The Jacksonville Area Chamber of Commerce won the Florida Development Commission’s industrial development award for cities with more than 100,000 residents.
The presentation was made in Tallahassee at the governor’s chamber of commerce merit awards program and luncheon sponsored by the commission.
Harold Colee of Jacksonville, executive vice president of the Florida Chamber of Commerce, was presented a special award by Gov. Haydon Burns in recognition of his many years of service to the state.
The Jacksonville chamber also received the community development plaque in 1961 and 1962 and a combined community and industrial development award in 1963.
The awards were suspended in 1964-65.
Burns predicted the number of tourists visiting Florida each year would “boom from 16 million to 23 million or even 25 million almost overnight” when the Walt Disney and Roy Rogers attractions in Central Florida and the visitor’s center at Cape Kennedy were in full operation.
He also predicted the state would continue its trend toward becoming a year-round vacation destination.
• A two-day symposium on urban development, described as the first major political seminar of its type at Jacksonville University, opened with an all-university convocation in Swisher Gymnasium.
The conference on “The Politics of Urban Development” was led by Scott Greer, director of the Center for Metropolitan Studies at Northwestern University in Evanston, Ill.
Henry Maier, mayor of Milwaukee, said at the conference that municipal decision makers were in dire need of reliable data that could be gathered easily by an institution such as JU.
“We live in a world where it now takes less time to fly around the world and more time to drive to work,” Meier said. “It is more difficult to run a city than to put a man on the moon.”
The conference was financed by a grant from the S&H Foundation, sponsored by Sperry and Hutchinson Co., which was well-known for its “green stamps” given to customers at grocery stores.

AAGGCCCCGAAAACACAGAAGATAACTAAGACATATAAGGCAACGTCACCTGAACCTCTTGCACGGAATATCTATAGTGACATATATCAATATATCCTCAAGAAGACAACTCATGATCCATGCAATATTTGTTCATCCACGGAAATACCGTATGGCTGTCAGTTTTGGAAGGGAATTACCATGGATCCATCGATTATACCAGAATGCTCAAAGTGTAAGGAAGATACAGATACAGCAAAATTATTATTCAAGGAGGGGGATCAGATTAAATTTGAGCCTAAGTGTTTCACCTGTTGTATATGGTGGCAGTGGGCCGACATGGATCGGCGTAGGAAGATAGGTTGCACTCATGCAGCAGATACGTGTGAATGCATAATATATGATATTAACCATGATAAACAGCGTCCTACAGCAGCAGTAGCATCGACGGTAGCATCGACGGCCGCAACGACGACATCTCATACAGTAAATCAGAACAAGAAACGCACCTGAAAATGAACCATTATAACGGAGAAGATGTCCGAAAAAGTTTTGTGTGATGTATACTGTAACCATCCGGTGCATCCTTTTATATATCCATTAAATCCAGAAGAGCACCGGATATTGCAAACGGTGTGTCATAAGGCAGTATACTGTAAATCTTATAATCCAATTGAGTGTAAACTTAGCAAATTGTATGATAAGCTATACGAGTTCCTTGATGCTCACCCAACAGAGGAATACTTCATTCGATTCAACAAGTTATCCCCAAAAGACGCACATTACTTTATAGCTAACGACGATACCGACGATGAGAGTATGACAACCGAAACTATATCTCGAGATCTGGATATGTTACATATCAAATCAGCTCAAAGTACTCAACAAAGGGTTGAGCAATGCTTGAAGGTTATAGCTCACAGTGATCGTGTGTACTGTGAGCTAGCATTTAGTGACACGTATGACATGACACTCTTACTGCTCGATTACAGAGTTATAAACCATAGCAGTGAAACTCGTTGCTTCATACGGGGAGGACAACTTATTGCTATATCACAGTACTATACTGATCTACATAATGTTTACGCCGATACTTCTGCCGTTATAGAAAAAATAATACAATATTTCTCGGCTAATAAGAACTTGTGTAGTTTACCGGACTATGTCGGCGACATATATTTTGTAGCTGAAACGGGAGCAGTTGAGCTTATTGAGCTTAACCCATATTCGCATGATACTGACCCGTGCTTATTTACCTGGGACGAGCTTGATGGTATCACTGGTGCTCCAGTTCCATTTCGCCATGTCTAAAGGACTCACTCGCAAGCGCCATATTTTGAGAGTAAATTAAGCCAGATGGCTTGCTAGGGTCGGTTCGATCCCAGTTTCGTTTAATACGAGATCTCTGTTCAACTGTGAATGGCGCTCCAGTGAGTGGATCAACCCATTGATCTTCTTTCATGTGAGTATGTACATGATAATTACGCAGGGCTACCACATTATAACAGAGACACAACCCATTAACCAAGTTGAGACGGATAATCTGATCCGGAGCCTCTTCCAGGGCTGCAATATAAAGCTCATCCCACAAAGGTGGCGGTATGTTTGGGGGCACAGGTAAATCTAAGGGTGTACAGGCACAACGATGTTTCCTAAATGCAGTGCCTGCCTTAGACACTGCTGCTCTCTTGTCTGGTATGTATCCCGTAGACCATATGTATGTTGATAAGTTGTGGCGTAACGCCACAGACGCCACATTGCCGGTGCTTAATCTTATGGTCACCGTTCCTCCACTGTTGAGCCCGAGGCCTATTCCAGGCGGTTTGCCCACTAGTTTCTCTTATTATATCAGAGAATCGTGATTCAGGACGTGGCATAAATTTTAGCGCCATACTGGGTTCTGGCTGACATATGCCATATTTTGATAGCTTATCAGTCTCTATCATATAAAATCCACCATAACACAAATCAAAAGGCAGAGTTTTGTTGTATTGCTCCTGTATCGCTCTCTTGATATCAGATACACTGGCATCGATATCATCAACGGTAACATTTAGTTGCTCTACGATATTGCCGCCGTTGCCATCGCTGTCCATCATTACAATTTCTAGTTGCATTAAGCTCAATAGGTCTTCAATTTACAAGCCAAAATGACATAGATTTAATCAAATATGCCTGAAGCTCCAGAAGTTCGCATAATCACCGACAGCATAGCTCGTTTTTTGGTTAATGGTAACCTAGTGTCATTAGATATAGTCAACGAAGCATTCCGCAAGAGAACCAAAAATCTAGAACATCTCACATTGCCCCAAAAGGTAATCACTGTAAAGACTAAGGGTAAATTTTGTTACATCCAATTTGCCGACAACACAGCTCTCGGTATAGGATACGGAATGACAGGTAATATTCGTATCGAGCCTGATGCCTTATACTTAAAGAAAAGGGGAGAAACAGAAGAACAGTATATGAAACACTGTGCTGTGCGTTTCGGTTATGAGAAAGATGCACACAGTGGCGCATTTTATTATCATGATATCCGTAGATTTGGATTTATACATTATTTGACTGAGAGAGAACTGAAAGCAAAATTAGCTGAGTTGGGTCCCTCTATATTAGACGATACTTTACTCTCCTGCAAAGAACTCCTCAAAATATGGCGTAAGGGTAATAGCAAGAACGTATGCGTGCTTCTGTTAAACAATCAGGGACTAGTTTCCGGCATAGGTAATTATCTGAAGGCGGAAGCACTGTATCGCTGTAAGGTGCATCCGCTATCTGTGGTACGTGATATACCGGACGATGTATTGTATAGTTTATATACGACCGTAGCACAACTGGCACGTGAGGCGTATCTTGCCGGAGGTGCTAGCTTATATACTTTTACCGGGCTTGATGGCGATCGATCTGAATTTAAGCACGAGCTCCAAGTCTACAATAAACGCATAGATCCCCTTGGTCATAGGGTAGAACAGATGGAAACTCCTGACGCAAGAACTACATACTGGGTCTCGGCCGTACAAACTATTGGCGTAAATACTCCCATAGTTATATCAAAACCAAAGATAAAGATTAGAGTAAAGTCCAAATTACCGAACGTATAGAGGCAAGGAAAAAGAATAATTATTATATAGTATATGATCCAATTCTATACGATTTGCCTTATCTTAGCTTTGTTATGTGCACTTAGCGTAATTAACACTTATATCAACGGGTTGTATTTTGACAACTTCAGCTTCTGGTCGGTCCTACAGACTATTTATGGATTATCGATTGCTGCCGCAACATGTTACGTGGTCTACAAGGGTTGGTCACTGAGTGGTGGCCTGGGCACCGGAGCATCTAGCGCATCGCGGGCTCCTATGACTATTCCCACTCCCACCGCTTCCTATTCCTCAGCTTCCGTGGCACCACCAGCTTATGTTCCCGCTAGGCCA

JU was one of 38 colleges and universities selected from 398 applicants to receive S&H grants.
Each institution submitted proposed lecture topics.
The proposals the judges deemed most worthy, timely and significant were selected for financing.
• Also at Jacksonville University, the Hillgreen Lane pipe organ was dedicated in the recital hall in the Phillips Music and Fine Arts Building.
Frances Kinne, dean of the College of Music and Fine Arts, recognized those who worked toward what she called the “crowning feat” of furnishing the building.
JU President Robert Spiro accepted the pipe organ, on which the dedicatory recital was played by Sam Batt Owens, associate professor of music, director of the male chorus and college organist at Birmingham Southern College.
• A dapper gunman almost too courteous to be taken seriously held up the Food Fair store in Philips Highway Plaza about 10 minutes after it closed for the night.
He escorted the head cashier to his car as a hostage, thanking an unsuspecting bag boy who opened the door for him.
The eight employees and two customers in the store at the time said the armed robber looked as though he had stepped from a fashion magazine.
One said he could see his face reflected in the man’s shoeshine.
The amount of money was said to be substantial, but no estimate of loss was given.
Detective Sgt. F.K. Petty said store manager William Maxwell was putting the day’s receipts into the safe about 9:10 p.m. when the man approached him.
Maxwell said he was told to “get a bag and fill it,” but thought the man was joking and refused.
The gunman repeated his request twice more and Maxwell refused twice more.
That’s when the robber put a pistol to the back of cashier Ella Mae Dixon’s head and cocked the trigger.
Maxwell filled a bag Dixon handed him and gave it to the gunman, who then took Dixon to his car.
She told police he said, “I hope I didn’t frighten you.”
• In Washington, D.C., an assistant commissioner of education promised an African-American group from Jacksonville the government would investigate conditions in Duval County schools.
The seven-member group conferred with David Seeley, the assistant commissioner, and staff aides. They protested what they called “the Duval County hard-core system of segregation and other inequities” in the public schools.
Wendell Holmes Jr., spokesman for the group, said they told Seeley while 22 percent of African-Americans in Dade County attended desegregated schools and 19 percent in Pinellas County, less than 1 percent of Duval County’s African-American children attended integrated schools.
After the meeting, Holmes said, they were given “a firm commitment for an investigation.”
The group asked that federal aid to schools be cut off if the inequities were not resolved.
Friday, the day after the Jacksonville delegation returned from Washington, five civil rights and ministerial groups called for a two-day boycott by parents, both black and white, in Duval County.
School Superintendent Ish Brant asked the parents and the students not to take part in the demonstration.
“I appeal to students and parents alike to make every effort to be in school Monday morning and every day thereafter,” he said. “Every day pupils are out of school, they are falling behind in our efforts to give them an equal education.”
Holmes said 10,000 leaflets explain the groups’ grievances were being distributed throughout the county.
He also said ministers would explain the requested protest from their pulpits on Sunday morning.